Lung Cancer Survivor

Helping Leads to Healing

Matt Ellefson was happily married with five children and a successful career when he developed an ordinary cough. It was late 2009, and he chalked it up to living in South Dakota at that time of the year — until he began coughing up blood. Within 48 hours, Matt, a fit and otherwise healthy nonsmoker in his 40s, learned he had late-stage lung cancer. Experimental therapies, unwavering support and a desire to give back have helped Matt manage the serious disease and lead a purpose-driven life.

 

In the fall of 2009, what I considered to be a regular cough quickly turned out to be life-threatening. My doctor told me I had late-stage lung cancer, and the prognosis was grim. With no treatment, I had about eight months to live. With treatment, I was looking at a five percent chance of living five years. Deciding whether to fight was never on the table. I’ve always had a fighting spirit, and I knew I had no time to waste.

Immediately, my wife, brother-in-law and I sat down with three laptops. We took the “divide and conquer” approach and “Googled” everything we could about lung cancer. We each took a topic, but the more research we did, the more confused we became. We lived in South Dakota, and I knew I’d have to travel to find the best treatment center. My goal was to find where the best research was being done. I’m also a person of great faith. Together, my research and prayer led me to the hospital I chose.

On December 31, 2009, I received an official diagnosis of Stage IIIB non-small cell lung cancer. It was throughout my chest and had spread to many lymph nodes. After the medical team reviewed my case, they suggested a clinical trial. The seven-week trial consisted of chemotherapy once a week, radiation every day, and an experimental drug taken every day. After a month off, I had a triple dose of chemotherapy. That was difficult, and I was hospitalized. After another month off, I had another triple dose of chemotherapy and was hospitalized again. I finished treatment in May 2010. It was a slow healing process, but I recovered and was cancer-free for a year.

The cancer recurred in a lymph node in my neck in August 2011. I was at my doctor’s office, waiting to discuss how to treat the recurrence. He was running behind, so I was checking e-mails on my phone when I received an e-mail alert about an FDA approval of a new drug targeting the ALK rearrangement. When the doctor was ready for me, I was a little annoyed because I wanted to keep reading. He told me he’d like to start another chemotherapy treatment, but I said I wanted to be tested for the ALK gene. I had surgery to get the tissue sample and found out I was ALK-positive. I began the treatment immediately, and I went into full remission. Within two weeks, I began training for my first half-marathon, which I ran in February 2012. I’ve also cycled in several 100-mile events.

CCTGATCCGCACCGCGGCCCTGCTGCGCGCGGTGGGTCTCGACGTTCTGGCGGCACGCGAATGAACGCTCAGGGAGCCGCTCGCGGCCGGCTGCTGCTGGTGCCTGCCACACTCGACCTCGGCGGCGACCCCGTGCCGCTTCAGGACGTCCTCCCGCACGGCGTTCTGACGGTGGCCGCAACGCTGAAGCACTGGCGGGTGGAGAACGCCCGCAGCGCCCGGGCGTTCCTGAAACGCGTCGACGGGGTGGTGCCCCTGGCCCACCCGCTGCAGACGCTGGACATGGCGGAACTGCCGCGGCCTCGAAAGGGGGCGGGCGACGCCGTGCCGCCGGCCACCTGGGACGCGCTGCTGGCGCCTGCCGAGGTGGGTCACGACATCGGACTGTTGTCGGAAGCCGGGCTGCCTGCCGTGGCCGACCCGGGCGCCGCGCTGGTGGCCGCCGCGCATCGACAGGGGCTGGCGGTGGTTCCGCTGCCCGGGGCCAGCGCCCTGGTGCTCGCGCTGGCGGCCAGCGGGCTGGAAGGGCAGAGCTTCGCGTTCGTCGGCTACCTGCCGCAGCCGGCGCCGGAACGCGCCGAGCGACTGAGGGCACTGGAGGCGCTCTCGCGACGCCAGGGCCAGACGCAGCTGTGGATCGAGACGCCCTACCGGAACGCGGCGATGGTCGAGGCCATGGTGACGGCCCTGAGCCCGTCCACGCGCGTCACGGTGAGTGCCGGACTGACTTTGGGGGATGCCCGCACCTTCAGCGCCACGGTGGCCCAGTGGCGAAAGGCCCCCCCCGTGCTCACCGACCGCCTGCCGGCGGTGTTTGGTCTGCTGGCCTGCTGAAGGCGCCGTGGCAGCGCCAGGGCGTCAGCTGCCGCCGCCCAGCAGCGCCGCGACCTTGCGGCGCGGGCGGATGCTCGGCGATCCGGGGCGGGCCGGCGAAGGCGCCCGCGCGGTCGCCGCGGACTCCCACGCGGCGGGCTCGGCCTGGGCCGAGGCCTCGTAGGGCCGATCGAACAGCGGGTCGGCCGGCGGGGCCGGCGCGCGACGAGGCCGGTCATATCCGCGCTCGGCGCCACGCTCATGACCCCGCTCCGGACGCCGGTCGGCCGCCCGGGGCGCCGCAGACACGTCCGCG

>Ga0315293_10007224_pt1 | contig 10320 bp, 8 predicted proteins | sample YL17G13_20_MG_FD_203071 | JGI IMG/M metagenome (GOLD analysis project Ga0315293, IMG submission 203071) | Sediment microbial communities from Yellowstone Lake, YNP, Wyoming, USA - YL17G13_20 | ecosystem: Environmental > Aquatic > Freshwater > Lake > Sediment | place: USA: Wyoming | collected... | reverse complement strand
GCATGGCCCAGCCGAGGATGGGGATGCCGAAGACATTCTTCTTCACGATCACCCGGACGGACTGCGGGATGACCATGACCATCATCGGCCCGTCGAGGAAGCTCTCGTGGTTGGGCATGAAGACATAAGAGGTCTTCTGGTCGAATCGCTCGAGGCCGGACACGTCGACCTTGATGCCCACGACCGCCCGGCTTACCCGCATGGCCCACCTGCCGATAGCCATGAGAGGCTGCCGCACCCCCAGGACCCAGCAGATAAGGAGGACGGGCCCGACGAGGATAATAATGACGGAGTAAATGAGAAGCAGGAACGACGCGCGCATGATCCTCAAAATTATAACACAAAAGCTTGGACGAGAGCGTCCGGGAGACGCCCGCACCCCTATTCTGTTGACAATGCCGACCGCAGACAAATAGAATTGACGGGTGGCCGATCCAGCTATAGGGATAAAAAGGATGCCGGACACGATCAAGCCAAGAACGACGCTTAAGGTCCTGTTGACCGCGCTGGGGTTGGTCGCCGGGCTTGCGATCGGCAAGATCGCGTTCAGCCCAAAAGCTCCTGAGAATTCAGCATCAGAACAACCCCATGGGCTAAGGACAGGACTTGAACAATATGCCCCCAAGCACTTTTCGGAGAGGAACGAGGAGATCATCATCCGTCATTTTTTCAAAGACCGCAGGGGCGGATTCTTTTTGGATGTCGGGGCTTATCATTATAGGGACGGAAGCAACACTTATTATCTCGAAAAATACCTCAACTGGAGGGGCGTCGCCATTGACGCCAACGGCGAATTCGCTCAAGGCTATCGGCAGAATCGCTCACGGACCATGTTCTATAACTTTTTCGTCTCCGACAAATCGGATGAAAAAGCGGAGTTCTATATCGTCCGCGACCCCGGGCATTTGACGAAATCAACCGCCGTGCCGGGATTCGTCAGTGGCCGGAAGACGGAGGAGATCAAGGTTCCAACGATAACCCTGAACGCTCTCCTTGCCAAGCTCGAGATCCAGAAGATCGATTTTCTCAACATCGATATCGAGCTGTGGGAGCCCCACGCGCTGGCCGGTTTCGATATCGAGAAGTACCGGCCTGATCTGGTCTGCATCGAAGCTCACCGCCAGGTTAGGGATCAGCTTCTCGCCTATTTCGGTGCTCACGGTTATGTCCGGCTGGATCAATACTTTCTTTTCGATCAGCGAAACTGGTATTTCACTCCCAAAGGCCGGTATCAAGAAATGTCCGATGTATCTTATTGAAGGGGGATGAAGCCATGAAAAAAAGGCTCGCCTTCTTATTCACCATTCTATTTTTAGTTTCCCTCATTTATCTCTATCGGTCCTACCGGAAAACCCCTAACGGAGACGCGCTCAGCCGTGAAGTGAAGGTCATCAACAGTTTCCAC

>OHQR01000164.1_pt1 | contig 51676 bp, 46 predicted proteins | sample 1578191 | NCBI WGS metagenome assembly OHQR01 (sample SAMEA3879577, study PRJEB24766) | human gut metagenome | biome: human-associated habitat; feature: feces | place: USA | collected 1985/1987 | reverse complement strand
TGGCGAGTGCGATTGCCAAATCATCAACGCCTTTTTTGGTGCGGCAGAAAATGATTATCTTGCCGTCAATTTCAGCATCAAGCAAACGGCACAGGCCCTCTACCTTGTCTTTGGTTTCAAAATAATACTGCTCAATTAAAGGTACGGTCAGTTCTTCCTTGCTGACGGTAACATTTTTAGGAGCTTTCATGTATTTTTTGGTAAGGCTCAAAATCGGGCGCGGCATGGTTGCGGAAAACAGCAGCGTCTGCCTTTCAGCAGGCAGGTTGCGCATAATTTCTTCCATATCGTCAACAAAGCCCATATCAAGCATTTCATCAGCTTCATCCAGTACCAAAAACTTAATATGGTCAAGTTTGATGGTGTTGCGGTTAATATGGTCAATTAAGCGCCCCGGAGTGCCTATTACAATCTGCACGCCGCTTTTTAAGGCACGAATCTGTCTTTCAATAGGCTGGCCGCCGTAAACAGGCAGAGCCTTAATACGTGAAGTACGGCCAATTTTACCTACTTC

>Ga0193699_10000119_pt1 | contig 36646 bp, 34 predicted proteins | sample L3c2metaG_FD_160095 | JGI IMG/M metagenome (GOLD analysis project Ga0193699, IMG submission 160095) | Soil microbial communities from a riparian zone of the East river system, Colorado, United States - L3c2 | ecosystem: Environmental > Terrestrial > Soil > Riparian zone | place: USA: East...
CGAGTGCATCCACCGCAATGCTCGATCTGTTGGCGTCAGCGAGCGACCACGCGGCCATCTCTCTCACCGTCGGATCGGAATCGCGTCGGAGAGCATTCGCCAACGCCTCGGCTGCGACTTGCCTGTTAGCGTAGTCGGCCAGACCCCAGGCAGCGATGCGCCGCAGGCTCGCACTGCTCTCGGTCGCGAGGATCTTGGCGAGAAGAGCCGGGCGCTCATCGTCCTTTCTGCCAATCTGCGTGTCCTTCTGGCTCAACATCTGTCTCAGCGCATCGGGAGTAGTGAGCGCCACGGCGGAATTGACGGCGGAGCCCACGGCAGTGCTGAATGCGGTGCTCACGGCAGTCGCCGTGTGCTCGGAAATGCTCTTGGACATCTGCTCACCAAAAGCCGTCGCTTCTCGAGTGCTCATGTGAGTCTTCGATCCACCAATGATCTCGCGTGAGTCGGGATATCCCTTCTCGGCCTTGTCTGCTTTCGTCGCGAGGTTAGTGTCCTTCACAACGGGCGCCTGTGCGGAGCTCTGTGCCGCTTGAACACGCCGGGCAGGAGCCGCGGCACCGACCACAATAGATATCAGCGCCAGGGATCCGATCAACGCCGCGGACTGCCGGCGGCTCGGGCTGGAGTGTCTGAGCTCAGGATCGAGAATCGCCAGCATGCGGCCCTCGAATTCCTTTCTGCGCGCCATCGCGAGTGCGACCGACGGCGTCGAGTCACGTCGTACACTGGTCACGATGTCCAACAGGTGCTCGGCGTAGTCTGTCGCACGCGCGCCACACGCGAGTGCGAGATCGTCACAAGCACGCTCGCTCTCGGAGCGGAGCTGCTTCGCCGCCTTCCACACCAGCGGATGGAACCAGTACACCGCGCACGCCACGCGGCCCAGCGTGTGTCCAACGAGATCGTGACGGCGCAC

I stayed on that successful treatment for 54 months. I had a few recurrences, which we spot-treated with stereotactic radiation therapy. My family was fantastic and supportive. When something occurred with my cancer, my wife and I talked with the kids about it to make sure they heard it from us first. But, in general, we didn’t dwell on it. I was enjoying a great quality of life.

After my initial diagnosis, my work perspective changed, and I didn’t want to be a part of the competitive business world any longer. Instead, I wanted to make the world a better place by making a difference in other people’s lives. I looked back at the struggles I had when I was first diagnosed. To be my own best advocate, I knew I needed to be educated, but it was difficult to do because I didn’t know where to start. In 2013 I founded SURVIVEiT, an online community made up of cancer survivors, doctors, experts and allies that brings together best-in-class cancer care resources and makes them easy to find.

Early on, I discovered that talking with other survivors helped both them and me. There is something very powerful about hearing from others who are beating the odds against cancer. You find that connection because they just get it. At SURVIVEiT, we believe the best way to get through your worst of times is by helping others get through theirs.

 

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